Cover Try one of these wine decanter shapes (Photo: Getty Images)

We list five basic decanter shapes you may want in your arsenal to help extract the best out of each bottle of wine

“What’s your view on decanting?” is one of the first questions wine world denizens ask each other upon meeting. Whether they will become lifelong friends, colleagues or mortal enemies depends heavily on the answer. My personal answer (“decant it if you like”) has doubtless won me some nemeses, but like virtually everything in wine I feel it comes down to personal choice as long as you treat the wine with sufficient respect (for instance if you’re thinking about chucking a young Opus One in the blender, that’s your choice but we’re probably not going to be friends). 

For every wine I’ve drunk that felt a little reticent, I’ve had at least one other that I felt spent too long stewing in a decanter. Most of the time, I’d rather just let the wine open up over the course of an evening as I enjoy it glass by glass. However, in a group setting where you’re serving each person a single glass of each wine you don’t have this luxury and this is where decanters really come in handy. 

The purpose of decanting red and fortified wines is generally either to loosen them up if they’re young or clean them up (i.e. separate the liquid from the solid sediment) if they’re old. In the former case, oxygen exposure is key and so you want a decanter that creates a large wine surface. In the latter case, you want a sufficiently long neck to allow you to easily detect when you’re starting to pour some of the sediment in with the wine. 

The purpose of decanting white, rosé and sparkling wines is generally to help drive away overly aggressive “reductive” notes. These can express themselves attractively as a hint of struck match or truffle, or much less attractively as boiled cabbage, onions, rotten eggs or burnt rubber. Because reduction takes place in the absence of oxygen, exposure to oxygen in a decanter can help eliminate some reductive compounds but others are more stable and so no matter how violently you swirl, the offensive odour of sweet corn just won’t dissipate. 

Below, you’ll find a list of five basic decanter shapes you may want in your arsenal to help extract the best out of each bottle. For most people, the first two are probably sufficient.


A description that covers shapes as disparate as jugs, flower vases and water flasks, the unifying factor in all these incarnations is a vaguely bottle-like form with a low ratio of wine surface area to volume.

A good all-around, practical decanter that is easy to clean, the carafe is also a good choice for fragile older wines, which can’t necessarily handle much sloshing around, provided it has a sufficiently long neck. Another bonus of the carafe is it tends to be easy on the wrists, particularly with the addition of thoughtful details like a punt in the bottom (see the Riedel O).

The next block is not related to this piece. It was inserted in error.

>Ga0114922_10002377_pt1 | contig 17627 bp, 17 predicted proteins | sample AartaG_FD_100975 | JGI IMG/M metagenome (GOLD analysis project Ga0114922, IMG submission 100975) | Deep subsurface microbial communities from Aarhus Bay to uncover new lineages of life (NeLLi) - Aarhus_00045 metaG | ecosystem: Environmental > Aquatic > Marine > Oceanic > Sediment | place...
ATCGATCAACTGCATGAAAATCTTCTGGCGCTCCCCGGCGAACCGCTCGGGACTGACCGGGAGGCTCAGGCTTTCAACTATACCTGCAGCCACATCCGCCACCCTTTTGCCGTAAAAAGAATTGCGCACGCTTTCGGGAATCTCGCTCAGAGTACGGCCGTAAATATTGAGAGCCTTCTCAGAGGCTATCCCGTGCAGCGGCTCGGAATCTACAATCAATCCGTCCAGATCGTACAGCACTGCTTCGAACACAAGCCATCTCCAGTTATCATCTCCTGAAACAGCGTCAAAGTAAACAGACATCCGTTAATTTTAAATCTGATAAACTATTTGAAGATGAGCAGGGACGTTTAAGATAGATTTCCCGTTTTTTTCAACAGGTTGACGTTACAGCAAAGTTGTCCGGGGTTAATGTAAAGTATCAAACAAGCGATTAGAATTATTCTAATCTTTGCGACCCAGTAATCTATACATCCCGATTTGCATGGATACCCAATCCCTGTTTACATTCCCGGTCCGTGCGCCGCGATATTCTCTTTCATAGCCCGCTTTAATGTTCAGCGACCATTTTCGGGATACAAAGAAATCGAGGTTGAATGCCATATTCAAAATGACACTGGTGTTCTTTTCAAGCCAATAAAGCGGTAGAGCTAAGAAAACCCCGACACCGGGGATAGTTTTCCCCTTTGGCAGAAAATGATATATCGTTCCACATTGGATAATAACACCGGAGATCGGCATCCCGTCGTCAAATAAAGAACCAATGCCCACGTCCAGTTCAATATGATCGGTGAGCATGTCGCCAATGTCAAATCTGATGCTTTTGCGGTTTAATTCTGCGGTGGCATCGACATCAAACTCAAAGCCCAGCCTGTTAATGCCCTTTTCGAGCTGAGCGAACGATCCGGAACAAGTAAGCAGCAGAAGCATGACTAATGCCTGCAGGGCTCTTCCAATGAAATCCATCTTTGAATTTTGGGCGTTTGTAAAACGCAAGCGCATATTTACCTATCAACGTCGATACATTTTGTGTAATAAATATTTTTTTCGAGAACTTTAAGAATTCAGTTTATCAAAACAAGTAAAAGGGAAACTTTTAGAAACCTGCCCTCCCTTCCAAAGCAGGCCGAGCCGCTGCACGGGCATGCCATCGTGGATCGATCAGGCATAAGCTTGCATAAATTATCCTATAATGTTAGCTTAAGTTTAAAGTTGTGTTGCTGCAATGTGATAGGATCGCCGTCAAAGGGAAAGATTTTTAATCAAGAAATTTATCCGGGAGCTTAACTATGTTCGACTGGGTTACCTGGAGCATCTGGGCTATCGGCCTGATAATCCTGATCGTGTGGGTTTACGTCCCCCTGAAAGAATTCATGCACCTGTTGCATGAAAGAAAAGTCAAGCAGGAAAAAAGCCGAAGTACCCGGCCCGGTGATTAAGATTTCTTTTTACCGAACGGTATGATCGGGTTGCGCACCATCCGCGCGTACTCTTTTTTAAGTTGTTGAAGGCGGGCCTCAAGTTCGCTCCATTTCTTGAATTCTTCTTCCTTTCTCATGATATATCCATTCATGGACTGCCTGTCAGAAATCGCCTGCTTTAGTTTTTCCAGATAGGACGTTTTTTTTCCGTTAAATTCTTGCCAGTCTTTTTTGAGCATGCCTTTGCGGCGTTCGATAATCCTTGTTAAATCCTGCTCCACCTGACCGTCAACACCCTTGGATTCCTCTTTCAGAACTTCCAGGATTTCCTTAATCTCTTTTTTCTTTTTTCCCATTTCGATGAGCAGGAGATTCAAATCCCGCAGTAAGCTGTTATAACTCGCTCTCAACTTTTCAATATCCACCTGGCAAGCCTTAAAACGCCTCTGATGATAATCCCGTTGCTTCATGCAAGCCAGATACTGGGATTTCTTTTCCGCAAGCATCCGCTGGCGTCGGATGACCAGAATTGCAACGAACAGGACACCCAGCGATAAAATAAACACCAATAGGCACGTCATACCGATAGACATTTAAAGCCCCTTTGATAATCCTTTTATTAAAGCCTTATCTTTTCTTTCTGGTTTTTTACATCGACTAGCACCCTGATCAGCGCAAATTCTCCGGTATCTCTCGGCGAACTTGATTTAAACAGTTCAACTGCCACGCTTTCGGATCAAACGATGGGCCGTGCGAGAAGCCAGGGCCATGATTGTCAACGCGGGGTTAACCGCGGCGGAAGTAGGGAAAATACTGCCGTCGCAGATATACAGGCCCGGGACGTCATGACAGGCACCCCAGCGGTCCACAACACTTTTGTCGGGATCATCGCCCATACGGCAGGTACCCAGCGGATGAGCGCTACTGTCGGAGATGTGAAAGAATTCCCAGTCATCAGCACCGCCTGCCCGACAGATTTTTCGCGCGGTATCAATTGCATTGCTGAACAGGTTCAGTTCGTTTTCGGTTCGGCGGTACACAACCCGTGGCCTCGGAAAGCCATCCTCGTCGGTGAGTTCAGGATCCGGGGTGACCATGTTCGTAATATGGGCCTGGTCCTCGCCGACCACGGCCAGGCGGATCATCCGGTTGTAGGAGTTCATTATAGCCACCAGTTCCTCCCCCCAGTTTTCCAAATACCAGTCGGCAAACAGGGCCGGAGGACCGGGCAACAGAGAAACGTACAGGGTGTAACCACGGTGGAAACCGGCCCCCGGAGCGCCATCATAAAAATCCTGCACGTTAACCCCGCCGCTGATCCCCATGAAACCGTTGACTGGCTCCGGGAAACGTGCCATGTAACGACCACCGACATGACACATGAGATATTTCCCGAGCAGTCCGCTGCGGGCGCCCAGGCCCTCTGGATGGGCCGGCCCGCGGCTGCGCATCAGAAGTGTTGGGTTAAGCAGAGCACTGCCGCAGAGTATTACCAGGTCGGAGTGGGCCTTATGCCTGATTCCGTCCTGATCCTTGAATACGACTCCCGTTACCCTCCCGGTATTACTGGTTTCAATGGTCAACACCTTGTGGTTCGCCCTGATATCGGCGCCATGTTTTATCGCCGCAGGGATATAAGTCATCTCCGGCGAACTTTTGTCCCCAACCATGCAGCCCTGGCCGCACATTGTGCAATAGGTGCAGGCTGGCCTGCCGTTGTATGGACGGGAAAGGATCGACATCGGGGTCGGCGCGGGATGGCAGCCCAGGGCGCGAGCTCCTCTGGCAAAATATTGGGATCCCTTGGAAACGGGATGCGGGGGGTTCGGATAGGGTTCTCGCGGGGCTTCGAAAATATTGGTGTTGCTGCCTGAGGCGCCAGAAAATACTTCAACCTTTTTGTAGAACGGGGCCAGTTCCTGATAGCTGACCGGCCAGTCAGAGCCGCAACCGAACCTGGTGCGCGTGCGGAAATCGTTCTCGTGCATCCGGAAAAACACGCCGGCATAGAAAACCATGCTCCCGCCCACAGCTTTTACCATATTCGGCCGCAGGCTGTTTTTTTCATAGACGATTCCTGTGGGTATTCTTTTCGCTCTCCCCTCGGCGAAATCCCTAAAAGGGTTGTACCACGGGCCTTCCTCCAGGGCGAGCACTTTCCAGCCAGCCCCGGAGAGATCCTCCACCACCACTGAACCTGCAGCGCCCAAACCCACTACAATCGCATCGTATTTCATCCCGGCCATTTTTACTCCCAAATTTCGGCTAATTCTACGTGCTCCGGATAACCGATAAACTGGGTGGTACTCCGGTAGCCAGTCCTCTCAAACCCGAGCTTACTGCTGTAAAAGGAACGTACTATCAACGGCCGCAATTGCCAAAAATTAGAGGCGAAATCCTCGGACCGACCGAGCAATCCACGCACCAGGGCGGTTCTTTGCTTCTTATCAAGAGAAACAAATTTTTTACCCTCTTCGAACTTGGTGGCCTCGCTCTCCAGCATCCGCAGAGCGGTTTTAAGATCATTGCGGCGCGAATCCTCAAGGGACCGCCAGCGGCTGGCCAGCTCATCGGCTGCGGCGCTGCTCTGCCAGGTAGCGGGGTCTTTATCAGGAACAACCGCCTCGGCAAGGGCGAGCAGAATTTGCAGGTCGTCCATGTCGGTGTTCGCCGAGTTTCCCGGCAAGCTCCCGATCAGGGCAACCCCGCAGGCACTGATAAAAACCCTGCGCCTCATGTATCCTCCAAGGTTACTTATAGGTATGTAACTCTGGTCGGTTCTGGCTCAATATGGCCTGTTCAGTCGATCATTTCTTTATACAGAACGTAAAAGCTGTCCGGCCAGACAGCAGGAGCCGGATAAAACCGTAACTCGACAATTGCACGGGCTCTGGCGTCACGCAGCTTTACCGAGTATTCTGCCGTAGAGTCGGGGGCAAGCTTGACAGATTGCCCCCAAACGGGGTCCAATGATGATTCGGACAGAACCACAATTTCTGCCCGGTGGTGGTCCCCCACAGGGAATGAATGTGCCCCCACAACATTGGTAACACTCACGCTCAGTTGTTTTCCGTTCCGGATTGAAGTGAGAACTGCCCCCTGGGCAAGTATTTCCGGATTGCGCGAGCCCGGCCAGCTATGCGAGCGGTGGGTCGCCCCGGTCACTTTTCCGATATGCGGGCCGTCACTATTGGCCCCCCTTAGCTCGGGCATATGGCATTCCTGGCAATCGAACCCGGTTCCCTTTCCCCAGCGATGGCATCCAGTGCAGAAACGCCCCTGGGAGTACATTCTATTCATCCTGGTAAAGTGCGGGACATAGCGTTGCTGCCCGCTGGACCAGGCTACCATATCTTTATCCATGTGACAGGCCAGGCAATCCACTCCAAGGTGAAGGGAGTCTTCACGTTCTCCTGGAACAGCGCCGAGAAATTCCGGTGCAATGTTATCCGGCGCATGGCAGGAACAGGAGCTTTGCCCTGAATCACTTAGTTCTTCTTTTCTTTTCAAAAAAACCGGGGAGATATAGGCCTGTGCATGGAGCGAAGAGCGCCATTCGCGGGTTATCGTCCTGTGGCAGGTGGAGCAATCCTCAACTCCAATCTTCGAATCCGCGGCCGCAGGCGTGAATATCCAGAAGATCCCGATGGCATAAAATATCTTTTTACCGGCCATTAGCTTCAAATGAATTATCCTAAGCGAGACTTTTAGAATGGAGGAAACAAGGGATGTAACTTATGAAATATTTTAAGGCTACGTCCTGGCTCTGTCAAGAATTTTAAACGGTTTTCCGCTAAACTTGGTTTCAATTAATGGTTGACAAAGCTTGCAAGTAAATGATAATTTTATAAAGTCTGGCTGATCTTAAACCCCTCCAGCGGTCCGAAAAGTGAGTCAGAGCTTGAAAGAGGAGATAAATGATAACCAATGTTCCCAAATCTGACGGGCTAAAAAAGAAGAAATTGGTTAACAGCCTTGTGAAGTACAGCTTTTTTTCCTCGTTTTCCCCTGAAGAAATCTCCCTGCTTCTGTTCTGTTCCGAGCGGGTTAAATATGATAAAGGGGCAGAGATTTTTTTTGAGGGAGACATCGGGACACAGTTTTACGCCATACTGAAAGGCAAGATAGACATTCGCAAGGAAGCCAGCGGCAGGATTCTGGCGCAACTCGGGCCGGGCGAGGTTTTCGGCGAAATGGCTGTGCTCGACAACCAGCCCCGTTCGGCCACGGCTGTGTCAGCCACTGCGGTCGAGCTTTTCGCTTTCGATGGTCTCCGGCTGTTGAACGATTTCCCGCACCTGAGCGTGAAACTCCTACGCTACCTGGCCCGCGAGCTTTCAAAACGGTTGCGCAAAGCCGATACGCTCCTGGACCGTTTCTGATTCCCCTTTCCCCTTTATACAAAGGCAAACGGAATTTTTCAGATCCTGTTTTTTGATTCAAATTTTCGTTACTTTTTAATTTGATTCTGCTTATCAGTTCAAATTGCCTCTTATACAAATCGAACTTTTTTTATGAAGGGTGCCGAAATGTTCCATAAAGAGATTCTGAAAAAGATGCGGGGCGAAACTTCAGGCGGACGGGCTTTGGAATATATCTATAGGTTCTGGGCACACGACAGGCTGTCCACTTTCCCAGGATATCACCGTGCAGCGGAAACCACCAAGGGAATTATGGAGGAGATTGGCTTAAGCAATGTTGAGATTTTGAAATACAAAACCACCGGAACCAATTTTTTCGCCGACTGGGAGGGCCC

Like an exaggerated version of the conical flasks found in any high school chemistry lab, the basic idea of this shape is to expose a broad surface of wine to oxygen without allowing too many aroma molecules to escape out the top.

It’s also ideal for swirling the wine to give extra oxygen exposure, either for softening the tannin texture and releasing more aroma in young wines, or blowing off borderline faults like reduction or excessive volatile acidity (vinegar or nail polish scent). 


Named after a trumpet-like brass instrument, this shape is defined by a long, slender neck and relatively narrow, modest sized bulb at the bottom. These features will not endear it to whoever has to clean it afterwards, but they do make it very easy to spot the sediment when you’re decanting an older wine.

It also won’t over-expose your wine to oxygen, making this a great older wine or sparkling wine option. Finally, these decanters are great for reaching across a large table to pour your guest a glass.


A U-shaped design that allows you to pour the wine in at one end and pour it out the other is a useful innovation because it permits the spout to be much narrower (and hence slower-pouring) than if it were also the point of ingress. The wine’s surface area to volume ratio within the decanter is comparatively low, making this an appropriate choice for older wines, but the wine gets a nice boost of aeration when it’s being poured.

However, this shape shares many practical challenges with the cornet (like cleaning) and it can be tricky at first to figure out the right angle at which to pour your bottle for spotting the sediment. 


There is no shortage of eccentric decanter shapes. I’m sure you’ve seen the countless options from Riedel, along with even less pragmatic shapes that mimic everything from blood vessels, every conceivable animal and, for some reason, human skulls. Which are worth even considering (assuming you have ample home storage and great confidence in the person responsible for cleaning dishes)?

Having tried many over the years, I quite enjoyed the Riedel Eve once I figured out how to use it––yes, there’s an instructional video––for a controlled “double decant.” I was also rather tickled by Riedel’s Ayam, which has a handle that’s useful for pouring and can be used to hang it off a table (but only when it’s full).

However, droll as I find these things from time to time, I’ll mostly stick to a nice, simple carafe (if I’m going to decant at all!).  

See also: Wine First: 3 Dishes To Pair With White Burgundy

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